Russian journalists jailed on ‘extremism’ charges for alleged Navalny group work

Two journalists have been arrested in Russia on charges of “extremism” amid claims from the Kremlin they were connected to groups founded by late Russian politician and freedom fighter Alexei Navalny.

Journalists Konstantin Gabov and Sergey Karelin both denied the charges of alleged “participation in an extremist organisation” with a penalty of six years in jail.

They are just the latest media personnel targeted amid a government crackdown on dissent and independent media that has intensified after the invasion of Ukraine more than two years ago.

The Russian government passed laws criminalising what it deems as false information about the military, or statements seen as discrediting the military, effectively outlawing any criticism of the war in Ukraine or speech that deviates from the official narrative.

Forbes magazine Russian journalist Sergei Mingazov was also arrested on charges of spreading false information about the Russian military, his lawyer said on Friday.

Mr Gabov and Mr Karelin are accused of preparing materials for a YouTube channel run by Navalny’s Foundation for Fighting Corruption, which Russian authorities have outlawed.

The Kremlin clampdown on Russian media and public dissent comes only three months after former opposition leader Alexi Navalny died in an Arctic penal colony in February.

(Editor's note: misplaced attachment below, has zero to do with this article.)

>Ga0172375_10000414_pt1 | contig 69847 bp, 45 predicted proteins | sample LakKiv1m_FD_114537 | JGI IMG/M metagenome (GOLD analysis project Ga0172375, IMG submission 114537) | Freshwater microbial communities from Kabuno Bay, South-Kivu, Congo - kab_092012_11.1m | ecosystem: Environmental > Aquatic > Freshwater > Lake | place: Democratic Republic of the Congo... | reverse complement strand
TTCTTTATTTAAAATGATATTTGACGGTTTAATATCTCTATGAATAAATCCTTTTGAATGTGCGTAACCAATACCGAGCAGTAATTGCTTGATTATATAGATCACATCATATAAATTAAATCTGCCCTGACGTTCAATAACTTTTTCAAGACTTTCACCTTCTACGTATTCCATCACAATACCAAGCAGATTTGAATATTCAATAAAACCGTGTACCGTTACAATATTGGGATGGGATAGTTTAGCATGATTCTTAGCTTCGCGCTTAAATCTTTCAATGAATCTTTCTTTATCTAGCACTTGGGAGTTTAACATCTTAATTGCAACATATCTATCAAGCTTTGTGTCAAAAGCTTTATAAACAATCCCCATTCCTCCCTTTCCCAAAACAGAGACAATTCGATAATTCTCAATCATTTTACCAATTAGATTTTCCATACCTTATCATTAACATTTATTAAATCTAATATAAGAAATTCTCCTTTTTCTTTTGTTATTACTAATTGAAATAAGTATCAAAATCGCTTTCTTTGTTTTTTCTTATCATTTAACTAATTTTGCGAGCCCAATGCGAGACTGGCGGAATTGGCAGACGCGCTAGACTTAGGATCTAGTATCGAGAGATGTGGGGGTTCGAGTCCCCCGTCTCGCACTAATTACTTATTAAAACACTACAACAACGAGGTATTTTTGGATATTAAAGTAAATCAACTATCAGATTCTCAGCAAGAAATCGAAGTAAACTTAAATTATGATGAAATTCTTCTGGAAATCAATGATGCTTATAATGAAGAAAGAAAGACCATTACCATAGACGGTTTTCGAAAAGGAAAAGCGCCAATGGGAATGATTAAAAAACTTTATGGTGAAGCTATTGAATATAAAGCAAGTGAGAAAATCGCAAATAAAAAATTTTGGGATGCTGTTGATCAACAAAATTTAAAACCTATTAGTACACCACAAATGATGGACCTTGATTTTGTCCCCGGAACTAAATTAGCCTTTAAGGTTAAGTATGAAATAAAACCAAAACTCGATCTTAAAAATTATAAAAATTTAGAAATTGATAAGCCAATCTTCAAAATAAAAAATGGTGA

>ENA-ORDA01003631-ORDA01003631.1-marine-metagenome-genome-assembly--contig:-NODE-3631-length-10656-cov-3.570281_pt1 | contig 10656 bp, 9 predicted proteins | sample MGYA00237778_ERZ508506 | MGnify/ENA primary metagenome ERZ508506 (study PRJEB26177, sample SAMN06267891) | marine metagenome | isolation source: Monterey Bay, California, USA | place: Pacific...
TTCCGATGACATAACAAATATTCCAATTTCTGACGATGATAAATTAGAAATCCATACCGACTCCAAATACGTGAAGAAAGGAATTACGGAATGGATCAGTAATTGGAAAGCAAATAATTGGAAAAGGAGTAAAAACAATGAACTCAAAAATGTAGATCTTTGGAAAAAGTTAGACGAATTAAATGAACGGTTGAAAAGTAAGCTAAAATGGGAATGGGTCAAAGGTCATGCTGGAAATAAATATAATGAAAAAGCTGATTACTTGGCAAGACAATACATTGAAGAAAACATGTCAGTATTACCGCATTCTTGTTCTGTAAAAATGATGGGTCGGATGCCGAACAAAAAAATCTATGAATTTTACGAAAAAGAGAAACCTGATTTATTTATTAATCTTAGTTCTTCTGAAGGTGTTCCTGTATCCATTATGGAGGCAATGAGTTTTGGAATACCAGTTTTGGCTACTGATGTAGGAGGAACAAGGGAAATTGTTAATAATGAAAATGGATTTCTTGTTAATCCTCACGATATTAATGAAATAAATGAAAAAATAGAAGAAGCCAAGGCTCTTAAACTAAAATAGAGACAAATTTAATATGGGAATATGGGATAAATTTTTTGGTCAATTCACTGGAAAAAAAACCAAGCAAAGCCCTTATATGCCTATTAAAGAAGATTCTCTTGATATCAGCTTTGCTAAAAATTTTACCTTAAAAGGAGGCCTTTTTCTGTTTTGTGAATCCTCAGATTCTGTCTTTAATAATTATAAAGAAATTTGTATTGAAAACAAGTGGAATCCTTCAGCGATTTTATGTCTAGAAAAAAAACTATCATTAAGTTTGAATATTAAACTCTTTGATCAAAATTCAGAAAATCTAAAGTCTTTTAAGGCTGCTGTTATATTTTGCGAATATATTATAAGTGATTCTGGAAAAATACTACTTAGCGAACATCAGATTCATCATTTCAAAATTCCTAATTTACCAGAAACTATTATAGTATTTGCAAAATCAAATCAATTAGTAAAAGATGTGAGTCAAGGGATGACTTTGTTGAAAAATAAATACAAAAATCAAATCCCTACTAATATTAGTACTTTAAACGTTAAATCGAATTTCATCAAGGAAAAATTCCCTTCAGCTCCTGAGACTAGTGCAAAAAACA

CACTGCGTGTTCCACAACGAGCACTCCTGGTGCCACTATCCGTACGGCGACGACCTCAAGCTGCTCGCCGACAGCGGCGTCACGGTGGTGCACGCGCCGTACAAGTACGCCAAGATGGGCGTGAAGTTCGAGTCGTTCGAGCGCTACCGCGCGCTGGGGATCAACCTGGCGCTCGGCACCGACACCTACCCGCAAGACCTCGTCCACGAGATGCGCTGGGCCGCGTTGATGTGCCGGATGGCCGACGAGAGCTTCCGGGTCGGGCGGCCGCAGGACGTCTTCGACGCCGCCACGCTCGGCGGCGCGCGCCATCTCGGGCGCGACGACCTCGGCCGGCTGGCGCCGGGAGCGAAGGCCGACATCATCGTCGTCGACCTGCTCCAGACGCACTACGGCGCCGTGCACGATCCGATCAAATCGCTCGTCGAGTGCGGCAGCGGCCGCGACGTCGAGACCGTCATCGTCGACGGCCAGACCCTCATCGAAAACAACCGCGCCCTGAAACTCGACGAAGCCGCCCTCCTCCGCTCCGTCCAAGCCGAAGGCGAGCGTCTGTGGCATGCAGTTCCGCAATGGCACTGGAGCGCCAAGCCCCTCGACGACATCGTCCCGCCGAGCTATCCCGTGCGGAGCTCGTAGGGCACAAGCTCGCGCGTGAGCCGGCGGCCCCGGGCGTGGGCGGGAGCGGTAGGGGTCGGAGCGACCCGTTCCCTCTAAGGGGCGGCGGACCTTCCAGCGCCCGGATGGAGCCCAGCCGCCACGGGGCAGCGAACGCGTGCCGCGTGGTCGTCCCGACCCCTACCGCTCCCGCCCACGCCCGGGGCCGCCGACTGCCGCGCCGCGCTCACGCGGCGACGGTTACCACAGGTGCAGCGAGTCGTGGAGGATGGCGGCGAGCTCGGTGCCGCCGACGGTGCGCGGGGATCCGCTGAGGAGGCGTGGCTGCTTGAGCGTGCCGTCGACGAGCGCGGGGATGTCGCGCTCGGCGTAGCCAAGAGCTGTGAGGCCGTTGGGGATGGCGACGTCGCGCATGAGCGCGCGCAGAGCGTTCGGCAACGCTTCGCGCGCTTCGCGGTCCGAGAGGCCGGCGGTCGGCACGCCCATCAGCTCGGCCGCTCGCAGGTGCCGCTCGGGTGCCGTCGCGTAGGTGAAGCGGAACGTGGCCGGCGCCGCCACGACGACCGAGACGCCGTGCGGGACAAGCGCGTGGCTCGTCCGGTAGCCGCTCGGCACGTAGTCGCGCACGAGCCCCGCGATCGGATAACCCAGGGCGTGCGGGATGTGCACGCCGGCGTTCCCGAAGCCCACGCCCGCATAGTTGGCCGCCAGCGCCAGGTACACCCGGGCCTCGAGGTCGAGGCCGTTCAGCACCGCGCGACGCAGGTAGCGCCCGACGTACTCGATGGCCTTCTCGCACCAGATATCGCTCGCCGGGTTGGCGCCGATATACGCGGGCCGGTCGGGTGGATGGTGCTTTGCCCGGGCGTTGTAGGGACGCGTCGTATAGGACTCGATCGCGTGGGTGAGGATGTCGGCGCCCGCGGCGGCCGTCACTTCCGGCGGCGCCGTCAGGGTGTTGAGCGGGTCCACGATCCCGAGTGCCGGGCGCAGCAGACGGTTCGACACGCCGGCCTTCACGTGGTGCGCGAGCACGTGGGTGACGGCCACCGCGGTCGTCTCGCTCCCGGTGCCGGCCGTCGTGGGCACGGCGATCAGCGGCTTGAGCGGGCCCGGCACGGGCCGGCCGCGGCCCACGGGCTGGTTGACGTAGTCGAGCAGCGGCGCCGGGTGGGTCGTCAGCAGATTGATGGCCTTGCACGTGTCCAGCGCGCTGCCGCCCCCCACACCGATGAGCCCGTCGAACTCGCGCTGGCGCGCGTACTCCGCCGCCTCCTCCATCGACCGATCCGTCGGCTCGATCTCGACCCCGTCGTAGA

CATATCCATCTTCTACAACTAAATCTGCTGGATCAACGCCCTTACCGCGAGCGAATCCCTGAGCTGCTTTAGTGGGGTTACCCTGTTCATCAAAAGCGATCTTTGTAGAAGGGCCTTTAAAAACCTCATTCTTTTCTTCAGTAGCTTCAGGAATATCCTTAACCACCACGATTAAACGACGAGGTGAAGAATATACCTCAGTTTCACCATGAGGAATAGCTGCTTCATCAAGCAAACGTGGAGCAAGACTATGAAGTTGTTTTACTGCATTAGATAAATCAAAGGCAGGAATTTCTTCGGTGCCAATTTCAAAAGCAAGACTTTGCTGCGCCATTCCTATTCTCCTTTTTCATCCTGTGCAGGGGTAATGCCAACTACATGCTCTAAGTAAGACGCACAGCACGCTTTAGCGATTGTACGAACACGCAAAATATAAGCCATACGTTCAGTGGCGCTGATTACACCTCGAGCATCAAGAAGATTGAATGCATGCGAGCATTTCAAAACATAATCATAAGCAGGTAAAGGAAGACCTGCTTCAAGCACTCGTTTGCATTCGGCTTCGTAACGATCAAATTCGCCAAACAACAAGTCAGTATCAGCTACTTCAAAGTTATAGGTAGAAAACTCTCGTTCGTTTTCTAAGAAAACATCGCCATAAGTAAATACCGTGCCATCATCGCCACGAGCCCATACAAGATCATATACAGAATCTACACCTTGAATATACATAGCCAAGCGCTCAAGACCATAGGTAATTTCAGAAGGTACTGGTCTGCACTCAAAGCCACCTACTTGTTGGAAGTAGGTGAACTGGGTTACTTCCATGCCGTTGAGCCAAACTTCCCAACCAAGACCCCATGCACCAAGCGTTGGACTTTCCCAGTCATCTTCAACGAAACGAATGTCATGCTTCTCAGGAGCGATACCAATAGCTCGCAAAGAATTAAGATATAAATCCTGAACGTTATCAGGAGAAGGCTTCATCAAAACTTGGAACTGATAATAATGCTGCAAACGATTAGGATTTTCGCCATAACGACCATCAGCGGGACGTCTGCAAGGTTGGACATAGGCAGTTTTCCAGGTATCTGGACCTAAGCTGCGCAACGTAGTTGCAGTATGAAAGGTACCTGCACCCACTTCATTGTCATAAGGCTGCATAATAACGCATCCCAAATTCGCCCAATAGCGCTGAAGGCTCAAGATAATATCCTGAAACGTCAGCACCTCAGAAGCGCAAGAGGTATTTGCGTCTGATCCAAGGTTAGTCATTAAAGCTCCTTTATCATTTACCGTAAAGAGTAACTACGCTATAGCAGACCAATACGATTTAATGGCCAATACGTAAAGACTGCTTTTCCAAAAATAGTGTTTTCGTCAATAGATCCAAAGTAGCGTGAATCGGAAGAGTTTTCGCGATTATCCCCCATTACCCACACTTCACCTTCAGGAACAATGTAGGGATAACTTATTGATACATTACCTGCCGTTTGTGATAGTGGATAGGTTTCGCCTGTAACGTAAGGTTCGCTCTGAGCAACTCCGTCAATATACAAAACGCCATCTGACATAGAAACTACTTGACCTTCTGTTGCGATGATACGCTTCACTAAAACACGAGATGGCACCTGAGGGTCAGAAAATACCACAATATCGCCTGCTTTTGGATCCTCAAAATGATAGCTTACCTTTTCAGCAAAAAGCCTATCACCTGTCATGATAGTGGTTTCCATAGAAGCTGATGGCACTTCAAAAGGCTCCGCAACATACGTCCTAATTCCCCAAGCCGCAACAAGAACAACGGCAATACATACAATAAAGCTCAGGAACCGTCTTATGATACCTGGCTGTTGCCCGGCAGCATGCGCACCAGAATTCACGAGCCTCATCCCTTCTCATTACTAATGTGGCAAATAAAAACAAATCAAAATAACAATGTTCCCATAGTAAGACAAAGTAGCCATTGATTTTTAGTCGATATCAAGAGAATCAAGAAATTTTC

Several journalists have been jailed for their coverage of Mr Navalny’s case, including Antonina Favorskaya.

Ms Favorskaya was detained and accused by Russian authorities of taking part in an “extremist organisation”.

She had posted on social media platforms belonging to one of Mr Navalny’s charities. She covered Mr Navalny’s court hearings for years and filmed the last video of Mr Navalny before he died.

Kira Yarmysh, Mr Navalny’s spokeswoman, said that Ms Favorskaya did not publish anything on the charity platforms.

She suggested that Russian authorities had targeted her because she was doing her job as a journalist.

Evan Gershkovich, a 32-year-old reporter for US publication the Wall Street Journal, is awaiting trial on espionage charges at Moscow’s notorious Lefortovo Prison.

Mr Gershkovich was detained in March 2023 and has spent over a year in jail with Russian authorities yet to confirm what evidence, if any, they have to support the espionage charges.

Both Mr Gershkovich and his employer have denied the charges.

The US government has declared Mr Gershkovich as wrongfully detained, with officials accusing Moscow of using the journalist as a pawn for political ends.

Russia’s dissent clampdown aims to halt any activity the Kremlin deems against the state. Journalists, activists, LGBTQ+ people, members of the public seen as critical of the Kremlin, and even other politicians have been targeted.

Most recently, prominent political activist Vladimir Kara-Murza was sentenced to 25 years in jail for accusations of opposing the Kremlin.


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